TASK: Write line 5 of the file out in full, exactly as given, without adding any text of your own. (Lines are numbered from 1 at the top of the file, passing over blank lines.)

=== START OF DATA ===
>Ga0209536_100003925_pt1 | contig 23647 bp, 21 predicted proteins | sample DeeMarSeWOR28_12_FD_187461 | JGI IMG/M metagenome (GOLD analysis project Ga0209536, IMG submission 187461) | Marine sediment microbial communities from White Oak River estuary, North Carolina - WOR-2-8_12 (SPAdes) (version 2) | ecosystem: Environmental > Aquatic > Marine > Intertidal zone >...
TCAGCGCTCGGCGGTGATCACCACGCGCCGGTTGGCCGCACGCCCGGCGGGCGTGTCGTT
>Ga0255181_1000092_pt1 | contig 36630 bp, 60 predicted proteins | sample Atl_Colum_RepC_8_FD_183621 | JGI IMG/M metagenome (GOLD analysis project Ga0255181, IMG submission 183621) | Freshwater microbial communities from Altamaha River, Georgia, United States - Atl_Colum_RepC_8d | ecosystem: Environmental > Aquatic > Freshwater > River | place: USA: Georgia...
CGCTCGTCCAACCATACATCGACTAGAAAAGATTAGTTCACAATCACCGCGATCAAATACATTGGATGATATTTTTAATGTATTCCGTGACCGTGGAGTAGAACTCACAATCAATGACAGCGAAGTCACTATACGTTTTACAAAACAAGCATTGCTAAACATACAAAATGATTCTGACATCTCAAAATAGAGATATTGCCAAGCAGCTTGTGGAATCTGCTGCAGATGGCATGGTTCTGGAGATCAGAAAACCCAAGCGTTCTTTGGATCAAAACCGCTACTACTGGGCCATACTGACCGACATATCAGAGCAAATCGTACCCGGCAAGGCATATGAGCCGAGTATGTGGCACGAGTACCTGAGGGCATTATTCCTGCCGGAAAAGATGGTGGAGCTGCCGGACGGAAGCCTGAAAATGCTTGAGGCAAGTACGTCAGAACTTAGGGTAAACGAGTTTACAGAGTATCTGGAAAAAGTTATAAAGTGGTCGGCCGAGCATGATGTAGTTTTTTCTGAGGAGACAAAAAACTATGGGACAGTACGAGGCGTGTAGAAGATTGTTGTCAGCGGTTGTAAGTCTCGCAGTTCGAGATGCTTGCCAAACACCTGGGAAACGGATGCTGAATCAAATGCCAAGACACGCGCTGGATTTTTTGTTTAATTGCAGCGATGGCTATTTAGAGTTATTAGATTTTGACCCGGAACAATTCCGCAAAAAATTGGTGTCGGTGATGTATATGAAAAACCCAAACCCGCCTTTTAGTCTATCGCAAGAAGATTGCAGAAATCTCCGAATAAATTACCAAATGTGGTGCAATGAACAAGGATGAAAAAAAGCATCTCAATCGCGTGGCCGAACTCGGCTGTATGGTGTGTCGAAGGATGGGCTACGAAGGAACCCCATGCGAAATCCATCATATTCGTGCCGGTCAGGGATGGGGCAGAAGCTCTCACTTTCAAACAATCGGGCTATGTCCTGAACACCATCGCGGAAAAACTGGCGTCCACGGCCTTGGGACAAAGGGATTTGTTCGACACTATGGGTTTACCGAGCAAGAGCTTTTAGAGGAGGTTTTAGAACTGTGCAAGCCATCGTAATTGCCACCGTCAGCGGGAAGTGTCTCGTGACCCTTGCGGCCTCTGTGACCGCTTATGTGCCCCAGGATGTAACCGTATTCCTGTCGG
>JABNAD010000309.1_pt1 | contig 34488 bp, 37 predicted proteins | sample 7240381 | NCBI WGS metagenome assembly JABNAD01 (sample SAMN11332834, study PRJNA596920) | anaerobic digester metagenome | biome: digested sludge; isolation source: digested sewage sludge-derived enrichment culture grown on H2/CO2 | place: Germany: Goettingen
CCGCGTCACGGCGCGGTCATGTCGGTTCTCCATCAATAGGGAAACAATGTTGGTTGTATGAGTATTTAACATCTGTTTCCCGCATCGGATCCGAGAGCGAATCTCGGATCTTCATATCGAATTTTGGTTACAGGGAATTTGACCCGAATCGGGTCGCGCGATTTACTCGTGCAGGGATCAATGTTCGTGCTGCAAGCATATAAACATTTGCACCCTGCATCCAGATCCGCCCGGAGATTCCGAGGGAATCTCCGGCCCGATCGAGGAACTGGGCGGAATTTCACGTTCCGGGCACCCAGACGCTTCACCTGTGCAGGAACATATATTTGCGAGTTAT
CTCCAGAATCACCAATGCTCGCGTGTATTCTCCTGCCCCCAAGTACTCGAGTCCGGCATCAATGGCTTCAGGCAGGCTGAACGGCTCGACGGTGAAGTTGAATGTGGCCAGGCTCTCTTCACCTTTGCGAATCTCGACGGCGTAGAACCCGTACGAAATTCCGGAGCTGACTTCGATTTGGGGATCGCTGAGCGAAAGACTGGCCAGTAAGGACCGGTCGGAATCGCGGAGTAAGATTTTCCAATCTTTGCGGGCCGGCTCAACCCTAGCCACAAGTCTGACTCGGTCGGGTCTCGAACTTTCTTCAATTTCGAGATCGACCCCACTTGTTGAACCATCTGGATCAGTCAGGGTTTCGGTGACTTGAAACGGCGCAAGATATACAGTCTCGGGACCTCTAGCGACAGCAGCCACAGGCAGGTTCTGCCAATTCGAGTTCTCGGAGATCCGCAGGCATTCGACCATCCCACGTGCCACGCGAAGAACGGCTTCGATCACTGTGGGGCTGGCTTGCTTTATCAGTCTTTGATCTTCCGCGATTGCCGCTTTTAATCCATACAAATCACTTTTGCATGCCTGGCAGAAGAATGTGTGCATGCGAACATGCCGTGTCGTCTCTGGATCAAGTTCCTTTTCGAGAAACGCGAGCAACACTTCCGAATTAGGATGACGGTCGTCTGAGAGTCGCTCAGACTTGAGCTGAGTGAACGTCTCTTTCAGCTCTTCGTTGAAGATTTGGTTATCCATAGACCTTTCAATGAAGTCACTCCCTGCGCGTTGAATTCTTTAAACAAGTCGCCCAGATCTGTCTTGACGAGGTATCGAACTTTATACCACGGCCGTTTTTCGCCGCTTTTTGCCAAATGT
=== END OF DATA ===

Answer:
>JABNAD010000309.1_pt1 | contig 34488 bp, 37 predicted proteins | sample 7240381 | NCBI WGS metagenome assembly JABNAD01 (sample SAMN11332834, study PRJNA596920) | anaerobic digester metagenome | biome: digested sludge; isolation source: digested sewage sludge-derived enrichment culture grown on H2/CO2 | place: Germany: Goettingen